The S&P 500 and Nasdaq rose on Friday as positive broker comments on Microsoft boosted technology shares, but the major averages lost ground for the week for the first time in five weeks.
After a sharp three-month rally, indexes eased this week as investors increasingly questioned if stocks are due for a correction. Worries that the economic recovery could be tepid have dented optimism that has driven the S&P 500 up as much as 40 percent from March's 12-year low.
We've had the survival bounce and the end of the month-after-month declines in economic data, said Bucky Hellwig, senior vice president at Morgan Asset Management, in Birmingham, Alabama.
But it seems the debate is emerging: 'Do we need to rest here? Do we need to pull back? Or can it continue?'
The Dow Jones industrial average <.DJI> fell 15.87 points, or 0.19 percent, to 8,539.73. But the Standard & Poor's 500 Index <.SPX> added 2.86 points, or 0.31 percent, to 921.23. And the Nasdaq Composite Index <.IXIC> rose 19.75 points, or 1.09 percent, to 1,827.47.
DOW LOSES 3 PERCENT FOR THE WEEK
After four weeks of gains, the Dow fell 3 percent, the S&P lost 2.6 percent, and the Nasdaq dropped 1.7 percent for the week.
Nonetheless, the S&P 500 is up 36.2 percent in an impressive run-up from March 9's closing low.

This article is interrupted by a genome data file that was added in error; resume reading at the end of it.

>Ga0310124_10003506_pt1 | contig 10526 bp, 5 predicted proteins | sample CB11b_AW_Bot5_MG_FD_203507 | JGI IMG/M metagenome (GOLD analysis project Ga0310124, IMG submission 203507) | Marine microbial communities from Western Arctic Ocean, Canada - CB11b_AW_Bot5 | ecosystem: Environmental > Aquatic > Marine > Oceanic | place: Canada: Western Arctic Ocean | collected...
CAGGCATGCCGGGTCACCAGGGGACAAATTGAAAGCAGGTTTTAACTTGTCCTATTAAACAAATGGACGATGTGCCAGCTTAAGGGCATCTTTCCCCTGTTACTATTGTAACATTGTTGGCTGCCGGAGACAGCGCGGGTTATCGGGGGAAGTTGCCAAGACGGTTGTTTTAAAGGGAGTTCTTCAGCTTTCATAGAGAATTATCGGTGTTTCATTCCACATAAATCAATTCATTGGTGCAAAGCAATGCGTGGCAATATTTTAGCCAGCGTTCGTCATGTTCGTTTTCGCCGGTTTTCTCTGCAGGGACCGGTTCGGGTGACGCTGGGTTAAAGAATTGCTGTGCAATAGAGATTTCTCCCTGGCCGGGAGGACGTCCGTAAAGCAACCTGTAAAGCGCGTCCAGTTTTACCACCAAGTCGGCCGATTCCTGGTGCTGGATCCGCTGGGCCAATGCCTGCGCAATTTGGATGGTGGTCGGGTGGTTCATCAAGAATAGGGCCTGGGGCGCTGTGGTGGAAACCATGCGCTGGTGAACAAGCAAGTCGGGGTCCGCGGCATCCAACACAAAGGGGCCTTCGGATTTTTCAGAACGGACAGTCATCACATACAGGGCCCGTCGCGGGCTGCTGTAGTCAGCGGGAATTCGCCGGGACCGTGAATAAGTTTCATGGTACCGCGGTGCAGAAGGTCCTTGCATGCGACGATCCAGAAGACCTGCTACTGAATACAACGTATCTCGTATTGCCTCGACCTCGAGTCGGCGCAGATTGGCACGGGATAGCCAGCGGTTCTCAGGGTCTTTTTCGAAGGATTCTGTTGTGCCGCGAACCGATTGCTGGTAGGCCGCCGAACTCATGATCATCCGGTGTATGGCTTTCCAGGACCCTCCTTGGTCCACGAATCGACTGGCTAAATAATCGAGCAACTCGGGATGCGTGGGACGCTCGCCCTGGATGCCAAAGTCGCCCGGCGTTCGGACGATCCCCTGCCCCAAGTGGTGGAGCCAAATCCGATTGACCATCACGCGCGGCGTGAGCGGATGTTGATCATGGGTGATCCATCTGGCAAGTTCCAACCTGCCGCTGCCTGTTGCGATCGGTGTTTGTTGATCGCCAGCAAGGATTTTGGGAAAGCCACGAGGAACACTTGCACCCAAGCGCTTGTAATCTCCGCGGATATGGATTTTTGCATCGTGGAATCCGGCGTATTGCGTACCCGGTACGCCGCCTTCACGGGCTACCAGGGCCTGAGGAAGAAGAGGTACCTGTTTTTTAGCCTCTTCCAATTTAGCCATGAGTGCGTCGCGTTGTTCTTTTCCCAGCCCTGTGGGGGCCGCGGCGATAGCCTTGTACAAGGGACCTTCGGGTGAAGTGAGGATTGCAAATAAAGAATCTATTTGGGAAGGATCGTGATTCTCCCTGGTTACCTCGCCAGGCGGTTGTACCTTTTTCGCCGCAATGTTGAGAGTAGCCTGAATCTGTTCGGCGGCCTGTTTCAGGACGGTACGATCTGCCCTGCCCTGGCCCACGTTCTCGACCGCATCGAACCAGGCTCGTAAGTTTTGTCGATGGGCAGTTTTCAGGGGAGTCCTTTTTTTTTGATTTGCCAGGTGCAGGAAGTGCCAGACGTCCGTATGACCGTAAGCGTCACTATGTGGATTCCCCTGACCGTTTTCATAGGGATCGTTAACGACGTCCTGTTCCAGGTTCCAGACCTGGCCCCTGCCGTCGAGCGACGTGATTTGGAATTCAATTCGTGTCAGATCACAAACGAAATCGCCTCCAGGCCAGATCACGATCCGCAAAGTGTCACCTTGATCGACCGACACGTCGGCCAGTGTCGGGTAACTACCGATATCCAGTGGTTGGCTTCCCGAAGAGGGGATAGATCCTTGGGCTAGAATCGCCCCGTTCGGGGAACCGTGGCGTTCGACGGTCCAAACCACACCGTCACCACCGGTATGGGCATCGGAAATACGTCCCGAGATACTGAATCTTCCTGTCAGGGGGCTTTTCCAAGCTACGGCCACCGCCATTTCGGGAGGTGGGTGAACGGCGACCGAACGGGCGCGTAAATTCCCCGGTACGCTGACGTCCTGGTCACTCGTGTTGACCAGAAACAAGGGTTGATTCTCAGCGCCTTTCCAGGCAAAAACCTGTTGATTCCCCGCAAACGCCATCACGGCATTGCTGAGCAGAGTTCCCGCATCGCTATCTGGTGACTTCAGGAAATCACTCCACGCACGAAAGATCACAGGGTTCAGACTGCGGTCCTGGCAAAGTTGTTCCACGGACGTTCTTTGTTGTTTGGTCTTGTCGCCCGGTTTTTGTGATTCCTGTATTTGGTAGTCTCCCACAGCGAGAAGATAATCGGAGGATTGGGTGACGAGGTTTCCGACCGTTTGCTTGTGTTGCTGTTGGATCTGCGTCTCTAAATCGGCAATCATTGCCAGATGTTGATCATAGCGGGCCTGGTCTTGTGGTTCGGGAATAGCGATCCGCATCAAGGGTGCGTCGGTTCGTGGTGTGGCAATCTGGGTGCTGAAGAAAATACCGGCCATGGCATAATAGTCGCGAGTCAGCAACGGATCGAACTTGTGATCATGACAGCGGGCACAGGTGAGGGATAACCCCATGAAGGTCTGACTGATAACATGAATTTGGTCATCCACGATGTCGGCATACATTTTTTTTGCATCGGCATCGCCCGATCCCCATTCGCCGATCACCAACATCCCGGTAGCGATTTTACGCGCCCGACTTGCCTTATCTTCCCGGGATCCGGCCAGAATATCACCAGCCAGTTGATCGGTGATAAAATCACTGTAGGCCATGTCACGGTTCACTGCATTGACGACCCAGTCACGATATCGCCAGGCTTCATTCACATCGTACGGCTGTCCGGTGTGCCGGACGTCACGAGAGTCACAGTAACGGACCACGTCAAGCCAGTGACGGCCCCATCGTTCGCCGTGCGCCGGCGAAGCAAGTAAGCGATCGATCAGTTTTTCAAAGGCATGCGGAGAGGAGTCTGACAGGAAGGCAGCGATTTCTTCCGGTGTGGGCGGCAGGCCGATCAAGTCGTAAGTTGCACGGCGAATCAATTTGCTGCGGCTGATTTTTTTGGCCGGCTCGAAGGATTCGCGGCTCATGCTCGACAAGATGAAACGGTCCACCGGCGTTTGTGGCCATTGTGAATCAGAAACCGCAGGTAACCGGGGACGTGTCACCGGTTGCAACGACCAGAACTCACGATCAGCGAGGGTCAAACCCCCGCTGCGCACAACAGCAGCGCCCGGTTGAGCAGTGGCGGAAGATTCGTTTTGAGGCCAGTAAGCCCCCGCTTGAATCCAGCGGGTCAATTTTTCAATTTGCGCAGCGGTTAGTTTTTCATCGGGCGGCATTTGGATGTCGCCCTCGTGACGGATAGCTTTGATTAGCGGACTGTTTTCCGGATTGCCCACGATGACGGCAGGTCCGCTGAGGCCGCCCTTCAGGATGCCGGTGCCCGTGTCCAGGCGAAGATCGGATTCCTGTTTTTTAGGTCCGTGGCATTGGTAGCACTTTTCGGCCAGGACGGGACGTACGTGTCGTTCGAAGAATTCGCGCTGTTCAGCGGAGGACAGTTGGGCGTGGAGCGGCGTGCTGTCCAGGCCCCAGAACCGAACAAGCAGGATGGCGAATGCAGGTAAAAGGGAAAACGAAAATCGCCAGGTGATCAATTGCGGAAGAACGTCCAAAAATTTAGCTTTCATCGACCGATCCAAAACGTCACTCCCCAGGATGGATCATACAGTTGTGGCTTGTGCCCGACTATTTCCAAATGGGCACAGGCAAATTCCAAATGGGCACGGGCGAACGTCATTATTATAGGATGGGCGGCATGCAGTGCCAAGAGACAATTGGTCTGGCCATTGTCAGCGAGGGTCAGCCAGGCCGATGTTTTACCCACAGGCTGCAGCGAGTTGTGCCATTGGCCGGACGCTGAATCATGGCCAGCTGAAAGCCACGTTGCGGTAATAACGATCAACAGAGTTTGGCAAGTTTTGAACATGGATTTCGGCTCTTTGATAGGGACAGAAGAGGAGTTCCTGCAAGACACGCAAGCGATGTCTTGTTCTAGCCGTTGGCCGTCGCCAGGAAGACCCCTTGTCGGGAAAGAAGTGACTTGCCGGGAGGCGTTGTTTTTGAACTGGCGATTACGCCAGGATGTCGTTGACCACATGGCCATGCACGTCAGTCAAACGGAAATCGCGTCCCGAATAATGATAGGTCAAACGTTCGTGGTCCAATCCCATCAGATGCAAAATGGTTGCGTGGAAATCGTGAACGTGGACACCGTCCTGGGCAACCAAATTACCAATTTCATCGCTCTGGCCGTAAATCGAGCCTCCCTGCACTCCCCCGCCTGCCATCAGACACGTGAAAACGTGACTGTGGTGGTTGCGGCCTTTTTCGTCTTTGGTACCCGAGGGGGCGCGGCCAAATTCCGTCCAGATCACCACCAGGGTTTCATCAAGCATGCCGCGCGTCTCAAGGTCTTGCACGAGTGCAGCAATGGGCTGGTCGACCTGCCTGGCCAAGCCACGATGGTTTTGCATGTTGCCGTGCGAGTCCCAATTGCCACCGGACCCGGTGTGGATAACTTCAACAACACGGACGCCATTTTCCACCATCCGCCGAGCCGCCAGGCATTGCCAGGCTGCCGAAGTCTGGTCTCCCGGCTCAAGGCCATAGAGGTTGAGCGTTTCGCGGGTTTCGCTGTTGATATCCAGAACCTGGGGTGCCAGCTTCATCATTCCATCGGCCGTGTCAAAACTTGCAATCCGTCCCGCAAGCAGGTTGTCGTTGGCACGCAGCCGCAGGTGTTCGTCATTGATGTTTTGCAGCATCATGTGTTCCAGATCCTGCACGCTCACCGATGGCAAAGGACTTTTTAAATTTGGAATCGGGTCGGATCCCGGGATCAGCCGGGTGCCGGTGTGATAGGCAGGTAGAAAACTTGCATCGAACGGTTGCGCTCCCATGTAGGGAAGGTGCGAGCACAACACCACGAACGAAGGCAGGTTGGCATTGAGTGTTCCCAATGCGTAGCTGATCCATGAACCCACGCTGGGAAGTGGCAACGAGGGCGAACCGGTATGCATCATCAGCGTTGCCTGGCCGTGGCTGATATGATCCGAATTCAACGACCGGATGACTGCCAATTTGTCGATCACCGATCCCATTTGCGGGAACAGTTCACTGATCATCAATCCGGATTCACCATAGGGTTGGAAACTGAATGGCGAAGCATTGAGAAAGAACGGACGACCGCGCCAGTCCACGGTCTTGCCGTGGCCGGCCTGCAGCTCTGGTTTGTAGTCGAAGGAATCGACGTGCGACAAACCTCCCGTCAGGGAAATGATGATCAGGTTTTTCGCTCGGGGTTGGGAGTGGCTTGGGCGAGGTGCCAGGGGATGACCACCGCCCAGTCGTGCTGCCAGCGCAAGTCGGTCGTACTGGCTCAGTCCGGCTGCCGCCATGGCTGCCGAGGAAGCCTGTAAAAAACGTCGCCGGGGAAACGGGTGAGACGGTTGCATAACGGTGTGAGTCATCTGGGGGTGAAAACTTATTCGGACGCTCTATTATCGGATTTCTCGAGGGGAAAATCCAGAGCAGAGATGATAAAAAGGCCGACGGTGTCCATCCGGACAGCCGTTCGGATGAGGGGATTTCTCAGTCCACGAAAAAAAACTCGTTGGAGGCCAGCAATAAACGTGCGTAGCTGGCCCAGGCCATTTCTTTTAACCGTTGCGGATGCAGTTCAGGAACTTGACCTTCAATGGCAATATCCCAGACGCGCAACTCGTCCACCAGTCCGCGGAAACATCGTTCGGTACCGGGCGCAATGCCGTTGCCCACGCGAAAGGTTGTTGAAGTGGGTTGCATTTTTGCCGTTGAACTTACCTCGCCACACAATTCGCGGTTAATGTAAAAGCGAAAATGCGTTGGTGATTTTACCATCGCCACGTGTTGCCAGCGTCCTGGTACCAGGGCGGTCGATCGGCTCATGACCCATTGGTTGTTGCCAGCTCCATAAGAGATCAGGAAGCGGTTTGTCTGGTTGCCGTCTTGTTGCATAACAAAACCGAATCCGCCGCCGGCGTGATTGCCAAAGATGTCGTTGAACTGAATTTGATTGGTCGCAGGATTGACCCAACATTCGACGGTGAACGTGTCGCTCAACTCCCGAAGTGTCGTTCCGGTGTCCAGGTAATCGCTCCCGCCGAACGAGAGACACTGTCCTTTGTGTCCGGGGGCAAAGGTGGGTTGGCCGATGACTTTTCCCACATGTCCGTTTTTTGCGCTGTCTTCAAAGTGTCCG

In Friday's session, energy shares pulled the Dow lower and dragged on the S&P 500 as oil prices fell below $70 a barrel on bets there would be ample fuel supply for the summer vacation season.
While rising oil prices can be a positive signal that demand and the global economy are strengthening, higher prices prompt already thrifty consumers to keep a tight grip on their wallets. Exxon Mobil
Stocks also were buffeted by the end of the two-day quadruple witching period, the expiration and settlement of June stock and index futures and options. Volume was higher due to the expiration.
Four types of June futures and options contracts expire or settle on Friday, a quarterly event that tends to generate high volume as investors adjust or exercise their derivative positions.
Financial shares helped support the S&P 500 after the sector retreated earlier in the week. JPMorgan Chase & Co
Trading volume was heavy on the New York Stock Exchange, with about 2.13 billion shares changing hands, well above last year's estimated daily average of 1.49 billion, while on the Nasdaq, about 3 billion shares traded, above last year's daily average of 2.28 billion.
Advancing stocks outnumbered declining ones on the NYSE by 1,868 to 1,117 while on the Nasdaq, there were 1,565 advancers and 1,084 decliners.
(Editing by Jan Paschal)